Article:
9. I love it, it kind of takes density in that area to the next level and hopefully there will be more. I'm glad its modern looking and not some "old timey heights" design.
  10. That fedex used to be a kinko's and had a subway conjoined to it. Oh well, a highrise would be much better.
  11. Seems like a way to just suppress wages and allow some native populations (like black males with minimal education) to continue to languish. We should be encouraging people to take these jobs by making them less awful. Also, here is another thought. Maybe having labor get more expensive would be a way to disrupt the industry into being more efficient? Like what if houses were more modular or partially prefabricated in a factory? https://www.economist.com/business/2017/08/17/efficiency-eludes-the-construction-industry
  12. I actually like the typeface and color scheme. It's clean and minimalistic. What I don't like is the light rail livery. Bring back the all silver trains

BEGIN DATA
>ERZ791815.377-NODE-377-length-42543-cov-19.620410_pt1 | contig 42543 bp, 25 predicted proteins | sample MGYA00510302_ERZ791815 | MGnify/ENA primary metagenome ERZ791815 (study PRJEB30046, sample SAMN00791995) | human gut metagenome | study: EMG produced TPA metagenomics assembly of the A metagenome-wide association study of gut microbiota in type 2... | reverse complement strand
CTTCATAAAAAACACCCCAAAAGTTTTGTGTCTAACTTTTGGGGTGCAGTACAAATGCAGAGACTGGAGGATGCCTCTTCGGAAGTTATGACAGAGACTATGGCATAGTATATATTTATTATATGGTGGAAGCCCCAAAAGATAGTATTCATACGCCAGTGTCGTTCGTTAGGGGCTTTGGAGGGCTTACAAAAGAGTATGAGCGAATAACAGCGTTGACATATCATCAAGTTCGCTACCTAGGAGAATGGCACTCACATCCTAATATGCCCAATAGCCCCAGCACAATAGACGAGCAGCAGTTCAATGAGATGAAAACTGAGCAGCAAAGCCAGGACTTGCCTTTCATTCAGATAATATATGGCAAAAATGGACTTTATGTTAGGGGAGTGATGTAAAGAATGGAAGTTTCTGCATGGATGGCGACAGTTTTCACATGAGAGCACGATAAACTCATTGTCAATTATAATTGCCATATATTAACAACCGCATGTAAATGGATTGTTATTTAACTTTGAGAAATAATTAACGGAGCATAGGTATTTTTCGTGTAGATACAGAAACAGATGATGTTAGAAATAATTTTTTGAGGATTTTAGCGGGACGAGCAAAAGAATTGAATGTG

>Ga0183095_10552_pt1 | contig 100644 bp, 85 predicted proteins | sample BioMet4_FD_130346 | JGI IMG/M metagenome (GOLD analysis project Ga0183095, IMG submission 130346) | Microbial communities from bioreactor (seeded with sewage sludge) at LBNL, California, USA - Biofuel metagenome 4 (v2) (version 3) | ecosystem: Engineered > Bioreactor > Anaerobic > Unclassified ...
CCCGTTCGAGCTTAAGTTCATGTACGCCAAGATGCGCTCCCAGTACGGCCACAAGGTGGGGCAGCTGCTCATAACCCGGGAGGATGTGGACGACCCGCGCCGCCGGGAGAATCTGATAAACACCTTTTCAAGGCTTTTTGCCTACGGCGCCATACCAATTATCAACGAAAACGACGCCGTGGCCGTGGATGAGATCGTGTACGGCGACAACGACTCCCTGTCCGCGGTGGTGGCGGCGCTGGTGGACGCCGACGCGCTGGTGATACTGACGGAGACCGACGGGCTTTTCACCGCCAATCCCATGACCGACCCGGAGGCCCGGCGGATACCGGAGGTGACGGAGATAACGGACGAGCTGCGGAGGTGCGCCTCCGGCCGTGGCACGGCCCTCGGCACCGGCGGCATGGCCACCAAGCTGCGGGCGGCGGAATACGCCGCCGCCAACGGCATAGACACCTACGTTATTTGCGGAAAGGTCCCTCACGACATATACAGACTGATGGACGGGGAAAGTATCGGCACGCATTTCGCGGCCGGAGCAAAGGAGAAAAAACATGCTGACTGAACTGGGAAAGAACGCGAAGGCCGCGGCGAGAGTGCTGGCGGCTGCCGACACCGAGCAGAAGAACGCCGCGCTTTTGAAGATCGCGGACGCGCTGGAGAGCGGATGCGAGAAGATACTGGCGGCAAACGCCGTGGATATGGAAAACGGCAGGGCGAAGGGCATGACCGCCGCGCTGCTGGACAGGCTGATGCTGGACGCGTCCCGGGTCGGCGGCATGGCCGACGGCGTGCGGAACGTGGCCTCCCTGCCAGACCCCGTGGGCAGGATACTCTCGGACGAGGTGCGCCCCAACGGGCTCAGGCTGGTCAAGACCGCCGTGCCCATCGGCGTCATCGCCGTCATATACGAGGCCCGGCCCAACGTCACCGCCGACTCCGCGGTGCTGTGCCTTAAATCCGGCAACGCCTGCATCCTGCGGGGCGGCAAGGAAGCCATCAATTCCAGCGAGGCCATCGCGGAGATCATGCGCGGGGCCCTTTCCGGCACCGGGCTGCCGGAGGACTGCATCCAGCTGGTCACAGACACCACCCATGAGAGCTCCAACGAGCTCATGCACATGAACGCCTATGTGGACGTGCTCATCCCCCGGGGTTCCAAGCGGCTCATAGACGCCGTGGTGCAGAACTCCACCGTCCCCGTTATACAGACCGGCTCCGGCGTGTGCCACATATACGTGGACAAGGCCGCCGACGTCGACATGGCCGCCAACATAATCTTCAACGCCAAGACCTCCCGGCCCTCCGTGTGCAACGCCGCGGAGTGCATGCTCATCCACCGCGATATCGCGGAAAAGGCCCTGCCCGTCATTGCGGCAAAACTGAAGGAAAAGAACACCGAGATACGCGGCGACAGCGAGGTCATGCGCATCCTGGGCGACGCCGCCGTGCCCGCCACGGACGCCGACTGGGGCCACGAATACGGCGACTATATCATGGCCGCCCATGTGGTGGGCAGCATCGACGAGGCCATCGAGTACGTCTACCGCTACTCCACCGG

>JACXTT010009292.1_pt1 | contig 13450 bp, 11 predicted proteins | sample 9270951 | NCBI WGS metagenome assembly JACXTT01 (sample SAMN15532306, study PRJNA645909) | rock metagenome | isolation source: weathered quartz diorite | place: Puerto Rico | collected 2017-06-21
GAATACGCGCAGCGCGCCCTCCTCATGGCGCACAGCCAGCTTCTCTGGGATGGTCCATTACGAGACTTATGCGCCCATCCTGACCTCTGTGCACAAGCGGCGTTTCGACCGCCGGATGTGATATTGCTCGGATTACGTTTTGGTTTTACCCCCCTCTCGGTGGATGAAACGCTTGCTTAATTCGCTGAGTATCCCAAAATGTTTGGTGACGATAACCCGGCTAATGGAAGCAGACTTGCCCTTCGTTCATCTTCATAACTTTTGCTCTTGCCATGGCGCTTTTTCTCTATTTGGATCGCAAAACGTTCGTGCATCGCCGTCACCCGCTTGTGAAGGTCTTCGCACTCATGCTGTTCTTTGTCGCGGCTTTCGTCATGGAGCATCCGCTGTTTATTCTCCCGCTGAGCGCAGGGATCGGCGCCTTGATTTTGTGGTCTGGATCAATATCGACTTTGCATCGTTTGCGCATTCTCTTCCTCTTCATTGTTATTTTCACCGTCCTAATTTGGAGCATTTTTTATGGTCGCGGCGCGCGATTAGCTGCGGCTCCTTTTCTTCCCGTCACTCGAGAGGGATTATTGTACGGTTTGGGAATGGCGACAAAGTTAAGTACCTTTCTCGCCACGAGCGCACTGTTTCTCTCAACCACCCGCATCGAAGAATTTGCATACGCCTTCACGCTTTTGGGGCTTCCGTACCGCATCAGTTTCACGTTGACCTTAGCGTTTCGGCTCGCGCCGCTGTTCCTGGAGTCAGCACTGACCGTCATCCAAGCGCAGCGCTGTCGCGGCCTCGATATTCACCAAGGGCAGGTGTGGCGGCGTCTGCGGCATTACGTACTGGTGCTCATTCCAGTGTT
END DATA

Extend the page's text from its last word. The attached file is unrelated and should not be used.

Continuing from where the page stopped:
13. Couldn't disagree more. For one, Italy being the sick man of Europe is a complicated story but I am pretty sure it has nothing to do with urban density. Otherwise you'd expect Japan and Germany to be just as behind and their not. Also I may be wrong but someone told me that Italians do in fact make cars.... and therefore have "auto plants". And factories making everything else. Italy was Europe's place to "nearshore" a lot of manufacturing prior to the EU making places like Poland and Bulgaria just as appealing, and it's still where a lot of appliances and other "white goods" like fridges and ovens sold under a variety of brand names get made. Maybe if you opened up Google Maps in your web browser you'd notice that country has a massive highway network and that cities like Naples have bypasses and ring roads with elevated structures and tunnels ducking below hills that have stuff developed on them. And that outside of these old cities are no shortage of industrial zones, big box stores, outlet malls, and all the other stuff we have here. I don't see what's so outmoded about affordable housing where people can enjoy common areas and walk places and interact with their community while exercising? Also unsure about your comment on opportunity related to land use. Actually, given Italy's demographic decline some of those old villages are emptying out and therefore very cheap places to live. Unlike Texas they don't have a housing shortage. You know maybe it's convenient that people there can be happy living in dwellings that are smaller and simpler and can devote their income and money and efforts into other economic activities. We take for granted our roads and freeways and the extra miles of sewer lines and water pipes we have but all those things are very expensive. One day when the US is over the demographic hump due to low birth rates and limited immigration, there will be fewer people paying more in taxes to sustain those things. Formerly middle class subdivisions with HOA's funding and maintaining aging infrastructure are going to be in pain in another 30 years when those areas are as old as neighborhoods in Cleveland and Detroit are now. Think about it.